Wednesday, December 29, 2004

Faulkner's Words Moved Me

William Faulkner delivered the following moving speech on accepting the Nobel prize. So relevant for writers of our generation too!

"I feel that this award was not made to me as a man, but to my work -- life's work in the agony and sweat of the human spirit, not for glory and least of all for profit, but to create out of the materials of the human spirit something which did not exist before. So this award is only mine in trust. It will not be difficult to find a dedication for the money part of it commensurate with the purpose and significance of its origin. But I would like to do the same with the acclaim too, by using this moment as a pinnacle from which I might be listened to by the young men and women already dedicated to the same anguish and travail, among whom is already that one who will some day stand where I am standing.

Our tragedy today is a general and universal physical fear so long sustained by now that we can even bear it. There are no longer problems of the spirit. There is only the question: When will I be blown up? Because of this, the young man or woman writing today has forgotten the problems of the human heart in conflict with itself which alone can make good writing because only that is worth writing about, worth the agony and the sweat.

He must learn them again. He must teach himself that the basest of all things is to be afraid; and, teaching himself that, forget it forever, leaving no room in his workshop for anything but the old verities and truths of the heart, the universal truths lacking which any story is ephemeral and doomed -- love and honor and pity and pride and compassion and sacrifice. Until he does so, he labors under a curse. He writes not of love but of lust, of defeats in which nobody loses anything of value, of victories without hope and, worst of all, without pity or compassion. His griefs grieve on no universal bones, leaving no scars. He writes not of the heart but of the glands.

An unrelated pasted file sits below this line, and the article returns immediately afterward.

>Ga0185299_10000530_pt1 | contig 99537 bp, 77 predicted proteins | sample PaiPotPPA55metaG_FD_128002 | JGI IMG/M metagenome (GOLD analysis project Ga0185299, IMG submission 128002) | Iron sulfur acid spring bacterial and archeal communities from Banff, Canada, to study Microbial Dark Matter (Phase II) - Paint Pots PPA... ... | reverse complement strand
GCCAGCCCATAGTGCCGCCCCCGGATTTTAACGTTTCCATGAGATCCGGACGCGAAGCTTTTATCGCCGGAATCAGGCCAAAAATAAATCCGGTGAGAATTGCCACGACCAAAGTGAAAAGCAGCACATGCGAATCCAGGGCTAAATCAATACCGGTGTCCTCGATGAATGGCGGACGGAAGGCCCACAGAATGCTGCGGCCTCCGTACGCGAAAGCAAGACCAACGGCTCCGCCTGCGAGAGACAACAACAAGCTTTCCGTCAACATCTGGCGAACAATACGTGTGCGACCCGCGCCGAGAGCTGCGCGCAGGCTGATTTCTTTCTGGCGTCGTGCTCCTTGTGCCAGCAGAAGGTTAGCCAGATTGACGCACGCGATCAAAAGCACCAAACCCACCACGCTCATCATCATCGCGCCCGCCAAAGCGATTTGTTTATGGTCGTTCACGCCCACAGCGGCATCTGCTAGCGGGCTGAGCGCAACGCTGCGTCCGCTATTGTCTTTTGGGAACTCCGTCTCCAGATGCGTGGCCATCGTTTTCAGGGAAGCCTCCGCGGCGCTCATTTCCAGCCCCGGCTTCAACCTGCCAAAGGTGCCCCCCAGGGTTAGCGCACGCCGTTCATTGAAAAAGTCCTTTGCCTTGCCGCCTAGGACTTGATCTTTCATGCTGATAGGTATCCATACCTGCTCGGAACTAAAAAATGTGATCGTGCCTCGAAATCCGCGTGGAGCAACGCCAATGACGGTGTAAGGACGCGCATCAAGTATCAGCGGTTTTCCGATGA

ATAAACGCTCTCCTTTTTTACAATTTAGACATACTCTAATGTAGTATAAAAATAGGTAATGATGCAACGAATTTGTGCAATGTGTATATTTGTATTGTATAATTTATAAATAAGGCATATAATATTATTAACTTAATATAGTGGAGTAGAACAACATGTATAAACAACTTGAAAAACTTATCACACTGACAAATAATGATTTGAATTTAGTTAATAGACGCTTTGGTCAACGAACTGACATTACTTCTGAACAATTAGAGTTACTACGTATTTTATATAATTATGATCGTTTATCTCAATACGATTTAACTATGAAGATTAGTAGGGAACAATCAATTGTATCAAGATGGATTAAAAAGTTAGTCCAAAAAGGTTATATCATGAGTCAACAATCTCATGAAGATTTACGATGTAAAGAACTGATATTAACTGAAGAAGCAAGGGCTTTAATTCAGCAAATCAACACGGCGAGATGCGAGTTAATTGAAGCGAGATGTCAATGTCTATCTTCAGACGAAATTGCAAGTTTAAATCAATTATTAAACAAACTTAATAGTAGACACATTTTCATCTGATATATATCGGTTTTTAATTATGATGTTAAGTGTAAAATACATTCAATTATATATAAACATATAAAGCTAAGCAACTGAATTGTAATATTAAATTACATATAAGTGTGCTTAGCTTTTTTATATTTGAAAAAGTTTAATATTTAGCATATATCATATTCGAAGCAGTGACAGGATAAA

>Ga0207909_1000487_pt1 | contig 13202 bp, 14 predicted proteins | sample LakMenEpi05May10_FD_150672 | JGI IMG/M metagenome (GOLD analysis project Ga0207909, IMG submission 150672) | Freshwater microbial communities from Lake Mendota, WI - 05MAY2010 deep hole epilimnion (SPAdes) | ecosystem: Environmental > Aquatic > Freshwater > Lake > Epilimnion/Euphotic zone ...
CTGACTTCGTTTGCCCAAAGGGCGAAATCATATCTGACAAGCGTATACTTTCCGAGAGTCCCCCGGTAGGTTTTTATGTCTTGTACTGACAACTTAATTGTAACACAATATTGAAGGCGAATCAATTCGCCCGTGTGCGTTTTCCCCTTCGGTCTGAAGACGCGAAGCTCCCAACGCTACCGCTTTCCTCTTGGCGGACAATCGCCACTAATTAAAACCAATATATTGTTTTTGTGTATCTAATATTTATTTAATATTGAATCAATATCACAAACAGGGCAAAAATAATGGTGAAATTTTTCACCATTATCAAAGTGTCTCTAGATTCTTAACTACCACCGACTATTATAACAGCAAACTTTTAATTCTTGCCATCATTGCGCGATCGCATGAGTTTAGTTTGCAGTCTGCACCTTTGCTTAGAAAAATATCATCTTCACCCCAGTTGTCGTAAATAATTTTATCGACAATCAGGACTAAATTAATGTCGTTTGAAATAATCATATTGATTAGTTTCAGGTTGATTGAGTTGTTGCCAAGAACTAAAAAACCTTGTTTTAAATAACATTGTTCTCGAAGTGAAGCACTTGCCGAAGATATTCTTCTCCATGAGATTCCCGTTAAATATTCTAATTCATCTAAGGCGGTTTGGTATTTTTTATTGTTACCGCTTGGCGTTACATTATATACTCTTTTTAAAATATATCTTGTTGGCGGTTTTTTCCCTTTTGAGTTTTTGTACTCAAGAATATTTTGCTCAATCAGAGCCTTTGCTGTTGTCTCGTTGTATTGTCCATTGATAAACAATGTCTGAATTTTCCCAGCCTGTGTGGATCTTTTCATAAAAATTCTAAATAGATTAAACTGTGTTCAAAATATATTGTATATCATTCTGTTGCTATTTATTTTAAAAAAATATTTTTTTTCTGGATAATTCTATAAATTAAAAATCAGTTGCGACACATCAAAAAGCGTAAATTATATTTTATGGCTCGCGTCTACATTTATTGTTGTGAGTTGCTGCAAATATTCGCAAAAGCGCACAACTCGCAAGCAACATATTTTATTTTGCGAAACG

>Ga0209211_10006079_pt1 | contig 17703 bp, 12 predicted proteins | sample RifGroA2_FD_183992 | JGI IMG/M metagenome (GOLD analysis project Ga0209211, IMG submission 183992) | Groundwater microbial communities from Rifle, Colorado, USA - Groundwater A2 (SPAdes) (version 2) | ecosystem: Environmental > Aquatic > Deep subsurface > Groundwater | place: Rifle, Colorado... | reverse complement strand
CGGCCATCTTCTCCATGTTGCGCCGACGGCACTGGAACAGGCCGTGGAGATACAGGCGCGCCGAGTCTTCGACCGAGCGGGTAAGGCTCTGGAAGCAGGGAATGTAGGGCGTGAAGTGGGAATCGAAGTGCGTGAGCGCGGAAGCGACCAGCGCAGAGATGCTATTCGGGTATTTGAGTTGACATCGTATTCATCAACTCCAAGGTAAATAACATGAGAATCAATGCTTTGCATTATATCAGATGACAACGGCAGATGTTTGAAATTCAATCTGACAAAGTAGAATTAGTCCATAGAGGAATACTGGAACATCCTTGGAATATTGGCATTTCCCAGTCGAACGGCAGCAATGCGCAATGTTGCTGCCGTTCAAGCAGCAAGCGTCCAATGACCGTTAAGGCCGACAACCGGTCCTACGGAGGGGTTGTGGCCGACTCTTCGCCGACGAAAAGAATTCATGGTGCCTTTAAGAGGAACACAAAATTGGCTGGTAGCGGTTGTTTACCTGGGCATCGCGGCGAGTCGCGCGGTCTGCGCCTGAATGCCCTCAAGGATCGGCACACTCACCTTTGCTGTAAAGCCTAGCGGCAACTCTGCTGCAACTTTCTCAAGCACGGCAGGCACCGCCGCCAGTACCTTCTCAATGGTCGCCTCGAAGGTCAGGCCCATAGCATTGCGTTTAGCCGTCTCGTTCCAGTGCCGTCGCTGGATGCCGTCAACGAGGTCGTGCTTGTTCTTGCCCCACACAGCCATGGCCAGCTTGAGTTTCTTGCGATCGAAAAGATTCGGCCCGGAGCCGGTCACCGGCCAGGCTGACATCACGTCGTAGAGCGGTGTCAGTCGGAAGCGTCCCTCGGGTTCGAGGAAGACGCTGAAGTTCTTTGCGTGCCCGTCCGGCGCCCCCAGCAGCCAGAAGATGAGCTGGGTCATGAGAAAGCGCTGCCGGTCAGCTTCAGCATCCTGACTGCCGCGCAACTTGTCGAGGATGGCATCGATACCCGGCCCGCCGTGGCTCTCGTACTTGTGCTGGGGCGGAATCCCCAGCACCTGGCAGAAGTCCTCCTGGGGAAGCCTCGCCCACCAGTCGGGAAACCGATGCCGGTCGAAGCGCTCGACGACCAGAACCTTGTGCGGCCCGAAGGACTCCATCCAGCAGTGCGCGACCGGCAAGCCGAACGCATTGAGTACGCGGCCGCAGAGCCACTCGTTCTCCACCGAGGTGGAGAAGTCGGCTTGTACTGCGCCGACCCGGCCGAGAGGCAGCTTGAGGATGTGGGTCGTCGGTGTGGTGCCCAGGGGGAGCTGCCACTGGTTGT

Until he learns these things, he will write as though he stood among and watched the end of man. I decline to accept the end of man. It is easy enough to say that man is immortal simply because he will endure: that when the last ding-dong of doom has clanged and faded from the last worthless rock hanging tideless in the last red and dying evening, that even then there will still be one more sound: that of his puny inexhaustible voice, still talking. I refuse to accept this. I believe that man will not merely endure: he will prevail. He is immortal, not because he alone among creatures has an inexhaustible voice, but because he has a soul, a spirit capable of compassion and sacrifice and endurance. The poet's, the writer's, duty is to write about these things. It is his privilege to help man endure by lifting his heart, by reminding him of the courage and honor and hope and pride and compassion and pity and sacrifice which have been the glory of his past. The poet's voice need not merely be the record of man, it can be one of the props, the pillars to help him endure and prevail."

William Faulkner - December 10, 1950


Susan Abraham said...

Hi Zafar,
Just reading through your journal entries. I share similiar viewpoints to your thoughts on "Bride & Prejudice." You asked if it was true that this film could have been a UK box office hit... I was in London the weeks it was being shown and it has turned out to be a major flop. I believe it proved a little too shallow & superficial to my liking. Too much music bursting out of nowhere and you've heard the same jokes over and over to such a tiresome point; its become stale in such an obvious way.

Shakeel Abedi said...


You have been too silent off late. Is all well. Hope the silence is nothing more than too much work.

bibliobibuli said...

I came ... I read ... I thoroughly enjoyed your entries ... and hope you come back to write more soon.

Zafar Anjum said...

Hi bibliobuli,

Thanks for your kind words. If people like you are reading my blog, then I must come back! Keep visiting.

girl said...

Strange, I recently read this speech, and it had a major effect on me and my writing. The importance of writing should never be underestimated.

Zafar Anjum said...

Hi girl,

No doubt, Faulker's words have a powerful impact. I found this address in a bunch of great speecehs, and could not resist incuding it here. Thanks for visiting and leaving a footprint.